Skip to main content

Thank you for visiting You are using a browser version with limited support for CSS. To obtain the best experience, we recommend you use a more up to date browser (or turn off compatibility mode in Internet Explorer). In the meantime, to ensure continued support, we are displaying the site without styles and JavaScript.

Transport of pseudothermal photons through an anharmonic cavity


Under nonequilibrium conditions, quantum optical systems reveal unusual properties that might be distinct from those in condensed matter. The fundamental reason is that photonic eigenstates can have arbitrary occupation numbers, whereas in electronic systems these are limited by the Pauli principle. Here, we address the steady-state transport of pseudothermal photons between two waveguides connected through a cavity with Bose–Hubbard interaction between photons. One of the waveguides is subjected to a broadband incoherent pumping. We predict a continuous transition between the regimes of Lorentzian and Gaussian chaotic light emitted by the cavity. The rich variety of nonequilibrium transport regimes is revealed by the zero-frequency noise. There are three limiting cases, in which the noise-current relation is characterized by a power-law, \(S\propto J^\gamma\). The Lorentzian light corresponds to Breit-Wigner-like transmission and \(\gamma =2\). The Gaussian regime corresponds to many-body transport with the shot noise (\(\gamma =1\)) at large currents; at low currents, however, we find an unconventional exponent \(\gamma =3/2\) indicating a nontrivial interplay between multi-photon transitions and incoherent pumping. The nonperturbative solution for photon dephasing is obtained in the framework of the Keldysh field theory and Caldeira-Leggett effective action. These findings might be relevant for experiments on photon blockade in superconducting qubits, thermal states transfer, and photon statistics probing.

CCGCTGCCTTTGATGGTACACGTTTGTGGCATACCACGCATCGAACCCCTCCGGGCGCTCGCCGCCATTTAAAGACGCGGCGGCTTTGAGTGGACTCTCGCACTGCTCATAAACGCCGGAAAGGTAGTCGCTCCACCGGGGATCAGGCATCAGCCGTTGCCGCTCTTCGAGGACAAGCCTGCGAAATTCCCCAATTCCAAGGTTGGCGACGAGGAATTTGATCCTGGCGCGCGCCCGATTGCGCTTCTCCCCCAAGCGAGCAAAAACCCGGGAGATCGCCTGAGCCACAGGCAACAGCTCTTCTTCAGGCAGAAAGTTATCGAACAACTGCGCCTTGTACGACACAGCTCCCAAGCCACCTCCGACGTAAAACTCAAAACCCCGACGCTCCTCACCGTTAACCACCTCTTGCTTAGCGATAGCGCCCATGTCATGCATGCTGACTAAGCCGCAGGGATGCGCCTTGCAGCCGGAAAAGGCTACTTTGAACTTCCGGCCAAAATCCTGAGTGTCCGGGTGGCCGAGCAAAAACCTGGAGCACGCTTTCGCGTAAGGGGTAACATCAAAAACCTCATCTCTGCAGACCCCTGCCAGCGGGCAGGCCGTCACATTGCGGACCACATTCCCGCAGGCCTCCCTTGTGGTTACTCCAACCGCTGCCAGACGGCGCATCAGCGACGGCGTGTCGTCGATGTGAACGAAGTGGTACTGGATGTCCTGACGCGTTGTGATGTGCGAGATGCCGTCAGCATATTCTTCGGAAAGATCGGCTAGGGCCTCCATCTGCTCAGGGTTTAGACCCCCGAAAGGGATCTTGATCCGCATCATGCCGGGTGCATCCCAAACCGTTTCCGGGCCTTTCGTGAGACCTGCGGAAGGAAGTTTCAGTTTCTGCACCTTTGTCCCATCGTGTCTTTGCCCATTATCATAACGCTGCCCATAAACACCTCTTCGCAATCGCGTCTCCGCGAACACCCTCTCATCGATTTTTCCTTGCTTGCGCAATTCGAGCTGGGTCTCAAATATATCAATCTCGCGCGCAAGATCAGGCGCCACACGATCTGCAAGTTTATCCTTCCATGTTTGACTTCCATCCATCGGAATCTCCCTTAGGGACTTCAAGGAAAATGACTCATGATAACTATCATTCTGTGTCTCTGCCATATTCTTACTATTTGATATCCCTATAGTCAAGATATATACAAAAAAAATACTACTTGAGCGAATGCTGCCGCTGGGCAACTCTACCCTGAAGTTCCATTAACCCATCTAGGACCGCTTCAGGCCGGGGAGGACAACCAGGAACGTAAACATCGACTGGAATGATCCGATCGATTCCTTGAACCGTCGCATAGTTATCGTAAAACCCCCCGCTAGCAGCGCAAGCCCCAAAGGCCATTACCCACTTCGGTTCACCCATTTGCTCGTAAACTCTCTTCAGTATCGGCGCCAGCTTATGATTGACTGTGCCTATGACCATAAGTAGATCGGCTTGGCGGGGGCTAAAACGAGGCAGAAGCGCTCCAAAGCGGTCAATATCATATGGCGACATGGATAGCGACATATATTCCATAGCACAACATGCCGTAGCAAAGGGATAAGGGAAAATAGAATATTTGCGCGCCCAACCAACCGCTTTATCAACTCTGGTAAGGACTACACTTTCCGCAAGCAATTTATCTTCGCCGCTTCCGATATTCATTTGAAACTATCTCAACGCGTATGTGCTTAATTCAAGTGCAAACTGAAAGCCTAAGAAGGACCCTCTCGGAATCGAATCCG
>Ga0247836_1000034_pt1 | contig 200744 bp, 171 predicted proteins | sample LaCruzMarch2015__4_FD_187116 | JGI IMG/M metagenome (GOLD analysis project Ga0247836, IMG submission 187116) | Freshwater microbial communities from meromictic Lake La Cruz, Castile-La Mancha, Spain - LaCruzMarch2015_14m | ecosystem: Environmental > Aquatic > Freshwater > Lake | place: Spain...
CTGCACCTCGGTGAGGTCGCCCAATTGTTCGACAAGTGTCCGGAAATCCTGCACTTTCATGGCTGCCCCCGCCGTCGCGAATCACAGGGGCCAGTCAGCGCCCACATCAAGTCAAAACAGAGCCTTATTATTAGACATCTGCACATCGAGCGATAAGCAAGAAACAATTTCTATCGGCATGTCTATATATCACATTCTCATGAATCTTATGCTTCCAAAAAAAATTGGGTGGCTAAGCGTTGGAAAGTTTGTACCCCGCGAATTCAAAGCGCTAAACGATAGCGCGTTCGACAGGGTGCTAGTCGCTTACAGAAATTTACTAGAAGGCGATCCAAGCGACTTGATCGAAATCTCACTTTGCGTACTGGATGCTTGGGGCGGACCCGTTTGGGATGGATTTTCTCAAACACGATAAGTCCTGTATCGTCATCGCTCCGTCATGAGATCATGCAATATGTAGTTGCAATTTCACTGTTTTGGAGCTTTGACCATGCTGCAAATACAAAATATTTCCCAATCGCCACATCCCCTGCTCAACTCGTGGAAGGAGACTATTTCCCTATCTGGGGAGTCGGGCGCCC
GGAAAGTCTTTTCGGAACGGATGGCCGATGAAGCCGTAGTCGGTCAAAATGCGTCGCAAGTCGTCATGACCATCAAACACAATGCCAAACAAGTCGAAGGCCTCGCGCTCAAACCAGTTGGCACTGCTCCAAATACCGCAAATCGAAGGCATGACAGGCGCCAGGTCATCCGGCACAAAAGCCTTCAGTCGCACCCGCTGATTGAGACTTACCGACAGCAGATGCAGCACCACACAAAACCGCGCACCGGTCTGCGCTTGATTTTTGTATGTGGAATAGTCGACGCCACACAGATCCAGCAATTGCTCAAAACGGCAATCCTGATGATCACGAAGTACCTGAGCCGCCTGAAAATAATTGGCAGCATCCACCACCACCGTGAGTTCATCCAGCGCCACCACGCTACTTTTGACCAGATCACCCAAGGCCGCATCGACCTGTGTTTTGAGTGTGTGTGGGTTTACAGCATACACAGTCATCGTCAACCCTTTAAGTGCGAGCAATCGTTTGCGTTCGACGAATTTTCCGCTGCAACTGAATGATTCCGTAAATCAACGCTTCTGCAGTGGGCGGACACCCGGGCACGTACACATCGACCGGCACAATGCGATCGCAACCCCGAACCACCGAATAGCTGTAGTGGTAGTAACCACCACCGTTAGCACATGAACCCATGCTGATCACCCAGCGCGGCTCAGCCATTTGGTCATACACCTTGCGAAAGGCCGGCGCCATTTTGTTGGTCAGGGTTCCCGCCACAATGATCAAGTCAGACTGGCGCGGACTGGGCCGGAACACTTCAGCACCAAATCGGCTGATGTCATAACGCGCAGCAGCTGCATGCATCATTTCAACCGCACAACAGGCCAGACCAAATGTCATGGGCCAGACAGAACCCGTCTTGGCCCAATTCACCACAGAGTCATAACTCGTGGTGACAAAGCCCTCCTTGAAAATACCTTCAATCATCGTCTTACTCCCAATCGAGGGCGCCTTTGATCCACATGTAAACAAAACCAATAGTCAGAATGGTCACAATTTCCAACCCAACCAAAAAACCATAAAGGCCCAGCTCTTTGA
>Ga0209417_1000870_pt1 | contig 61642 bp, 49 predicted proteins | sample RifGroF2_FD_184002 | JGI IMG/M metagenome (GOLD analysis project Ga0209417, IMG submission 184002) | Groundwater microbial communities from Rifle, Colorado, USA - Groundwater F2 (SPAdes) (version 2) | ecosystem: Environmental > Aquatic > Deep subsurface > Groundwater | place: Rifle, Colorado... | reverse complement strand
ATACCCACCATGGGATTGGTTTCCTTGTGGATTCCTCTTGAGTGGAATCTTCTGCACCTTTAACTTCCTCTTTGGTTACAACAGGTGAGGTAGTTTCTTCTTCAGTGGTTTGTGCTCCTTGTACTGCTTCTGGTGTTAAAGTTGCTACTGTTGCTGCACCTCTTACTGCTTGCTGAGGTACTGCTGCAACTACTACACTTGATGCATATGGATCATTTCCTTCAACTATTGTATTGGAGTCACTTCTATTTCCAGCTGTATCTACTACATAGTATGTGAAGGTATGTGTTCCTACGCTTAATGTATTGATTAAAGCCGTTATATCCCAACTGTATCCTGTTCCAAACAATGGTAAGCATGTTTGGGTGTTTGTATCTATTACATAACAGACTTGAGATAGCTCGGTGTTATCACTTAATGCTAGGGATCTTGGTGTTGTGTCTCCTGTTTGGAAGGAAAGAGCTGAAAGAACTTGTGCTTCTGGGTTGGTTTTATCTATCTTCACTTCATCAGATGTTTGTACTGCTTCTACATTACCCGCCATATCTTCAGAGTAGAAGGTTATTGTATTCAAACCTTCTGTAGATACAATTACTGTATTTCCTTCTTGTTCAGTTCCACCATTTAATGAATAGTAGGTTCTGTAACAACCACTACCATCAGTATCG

Experimental and theoretical studies of out of equilibrium cavity and circuit QED have shown remarkable progress during the last decade1,2,3,4,5. This research area covers a diverse class of driven-dissipative phenomena and quantum phase transitions6,7,8,9. There, observation of photon-photon correlations and quantum state transfer becomes possible in hybrid systems10,11,12,13,14 where transmission lines are coupled to nonlinear quantum oscillators, such as superconducting transmon qubits or anharmonic cavities. In particular, the photon-photon interaction can be probed in the photon blockade effect as suggested in Ref.15, an optical counterpart of the Coulomb blockade in electronic devices. This is an intriguing phenomenon where a driven quantum anharmonic oscillator emits anticorrelated photon ’trains’ indicating their sub-Poissonian statistics16,17,18.

In this work, we explore the transport of incoherent photons through the cavity with anharmonicity (Kerr energy) smaller than the excitation frequency and bandwidth of the input signal. This is a bosonic counterpart of thermal or voltage biased electronic level with Coulomb interaction19,20. Our findings are motivated mostly by experiments on photons statistics21,22,23 and thermal states propagation24 that are relevant for various applications such as a microwave non-classical light emission25, thermometry26, and quantum states transfer27.

The moderate anharmonicity does not lead to a well-developed photon blockade, i.e., photon number in the cavity is proportional to the input drive and there is no saturation of the photon current. Nevertheless, it is known that even weak anharmonicity results in the antibunching of photons and their negative correlations28,29. In our studies, we find that wideband incoherent pumping induces bunching of photons. We predict a transition from Lorentzian to Gaussian pseudothermal light, as follows from second-order intensity correlator \(g^{(2)}\). However, the emitted light possesses a partial coherence. This results in intriguing behavior in the integral characteristics of the emitted (transmitted) photons such as their zero-frequency noise, written S. Contrary to \(g^{(2)}\) that resolves short timescales, S is provided by photon counting during long time intervals. The unusual noise-current relations derived here represent an interplay between photon-photon interaction and strong incoherent drive which brings the system far from equilibrium.